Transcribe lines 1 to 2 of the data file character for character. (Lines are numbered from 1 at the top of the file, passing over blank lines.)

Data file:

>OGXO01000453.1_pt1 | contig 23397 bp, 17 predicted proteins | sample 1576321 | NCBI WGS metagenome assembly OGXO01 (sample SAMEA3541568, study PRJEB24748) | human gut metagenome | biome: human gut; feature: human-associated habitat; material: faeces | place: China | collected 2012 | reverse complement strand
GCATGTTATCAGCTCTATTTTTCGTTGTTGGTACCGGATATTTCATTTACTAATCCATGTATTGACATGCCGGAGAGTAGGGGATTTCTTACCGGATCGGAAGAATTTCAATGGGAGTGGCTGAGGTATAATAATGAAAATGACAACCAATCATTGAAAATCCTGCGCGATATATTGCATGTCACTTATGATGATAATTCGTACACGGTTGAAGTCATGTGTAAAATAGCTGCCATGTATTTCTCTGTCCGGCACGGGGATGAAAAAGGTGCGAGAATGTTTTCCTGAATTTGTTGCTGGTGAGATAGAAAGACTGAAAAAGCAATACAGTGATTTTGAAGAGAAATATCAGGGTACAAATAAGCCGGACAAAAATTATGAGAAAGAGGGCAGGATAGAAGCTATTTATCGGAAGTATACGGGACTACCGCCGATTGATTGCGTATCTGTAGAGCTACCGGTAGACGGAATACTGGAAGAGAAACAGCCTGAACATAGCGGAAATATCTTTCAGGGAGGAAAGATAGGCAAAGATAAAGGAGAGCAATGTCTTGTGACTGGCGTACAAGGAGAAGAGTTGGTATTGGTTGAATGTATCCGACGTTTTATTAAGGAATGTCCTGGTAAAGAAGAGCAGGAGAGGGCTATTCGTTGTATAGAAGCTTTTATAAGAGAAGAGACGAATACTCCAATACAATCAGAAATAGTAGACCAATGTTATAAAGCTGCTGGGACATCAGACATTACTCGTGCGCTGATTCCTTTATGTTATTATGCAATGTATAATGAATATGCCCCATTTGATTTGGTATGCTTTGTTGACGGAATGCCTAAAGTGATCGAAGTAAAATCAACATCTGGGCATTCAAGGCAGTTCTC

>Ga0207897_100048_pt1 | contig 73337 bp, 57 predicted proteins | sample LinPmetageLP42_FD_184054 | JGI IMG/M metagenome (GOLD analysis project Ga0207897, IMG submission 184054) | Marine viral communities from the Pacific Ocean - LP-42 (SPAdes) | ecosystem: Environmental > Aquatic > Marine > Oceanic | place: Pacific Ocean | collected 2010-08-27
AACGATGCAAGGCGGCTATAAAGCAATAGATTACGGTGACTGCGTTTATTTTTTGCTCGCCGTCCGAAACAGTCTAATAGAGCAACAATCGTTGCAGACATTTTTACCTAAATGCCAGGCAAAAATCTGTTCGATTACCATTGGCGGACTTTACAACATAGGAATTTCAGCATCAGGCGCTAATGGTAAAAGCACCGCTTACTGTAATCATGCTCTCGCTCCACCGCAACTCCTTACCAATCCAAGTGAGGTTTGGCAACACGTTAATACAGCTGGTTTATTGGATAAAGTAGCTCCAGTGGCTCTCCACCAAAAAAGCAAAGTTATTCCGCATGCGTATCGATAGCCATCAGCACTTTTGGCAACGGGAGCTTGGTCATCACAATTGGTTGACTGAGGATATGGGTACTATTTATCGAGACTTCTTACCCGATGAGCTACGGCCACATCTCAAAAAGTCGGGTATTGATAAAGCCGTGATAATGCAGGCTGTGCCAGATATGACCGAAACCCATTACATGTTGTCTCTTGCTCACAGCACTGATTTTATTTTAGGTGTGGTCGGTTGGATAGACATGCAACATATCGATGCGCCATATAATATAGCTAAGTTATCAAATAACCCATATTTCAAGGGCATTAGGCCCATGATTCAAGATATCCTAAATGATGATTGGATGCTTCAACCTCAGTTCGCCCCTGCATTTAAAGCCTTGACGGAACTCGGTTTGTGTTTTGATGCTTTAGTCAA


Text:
>OGXO01000453.1_pt1 | contig 23397 bp, 17 predicted proteins | sample 1576321 | NCBI WGS metagenome assembly OGXO01 (sample SAMEA3541568, study PRJEB24748) | human gut metagenome | biome: human gut; feature: human-associated habitat; material: faeces | place: China | collected 2012 | reverse complement strand
GCATGTTATCAGCTCTATTTTTCGTTGTTGGTACCGGATATTTCATTTACTAATCCATGTATTGACATGCCGGAGAGTAGGGGATTTCTTACCGGATCGGAAGAATTTCAATGGGAGTGGCTGAGGTATAATAATGAAAATGACAACCAATCATTGAAAATCCTGCGCGATATATTGCATGTCACTTATGATGATAATTCGTACACGGTTGAAGTCATGTGTAAAATAGCTGCCATGTATTTCTCTGTCCGGCACGGGGATGAAAAAGGTGCGAGAATGTTTTCCTGAATTTGTTGCTGGTGAGATAGAAAGACTGAAAAAGCAATACAGTGATTTTGAAGAGAAATATCAGGGTACAAATAAGCCGGACAAAAATTATGAGAAAGAGGGCAGGATAGAAGCTATTTATCGGAAGTATACGGGACTACCGCCGATTGATTGCGTATCTGTAGAGCTACCGGTAGACGGAATACTGGAAGAGAAACAGCCTGAACATAGCGGAAATATCTTTCAGGGAGGAAAGATAGGCAAAGATAAAGGAGAGCAATGTCTTGTGACTGGCGTACAAGGAGAAGAGTTGGTATTGGTTGAATGTATCCGACGTTTTATTAAGGAATGTCCTGGTAAAGAAGAGCAGGAGAGGGCTATTCGTTGTATAGAAGCTTTTATAAGAGAAGAGACGAATACTCCAATACAATCAGAAATAGTAGACCAATGTTATAAAGCTGCTGGGACATCAGACATTACTCGTGCGCTGATTCCTTTATGTTATTATGCAATGTATAATGAATATGCCCCATTTGATTTGGTATGCTTTGTTGACGGAATGCCTAAAGTGATCGAAGTAAAATCAACATCTGGGCATTCAAGGCAGTTCTC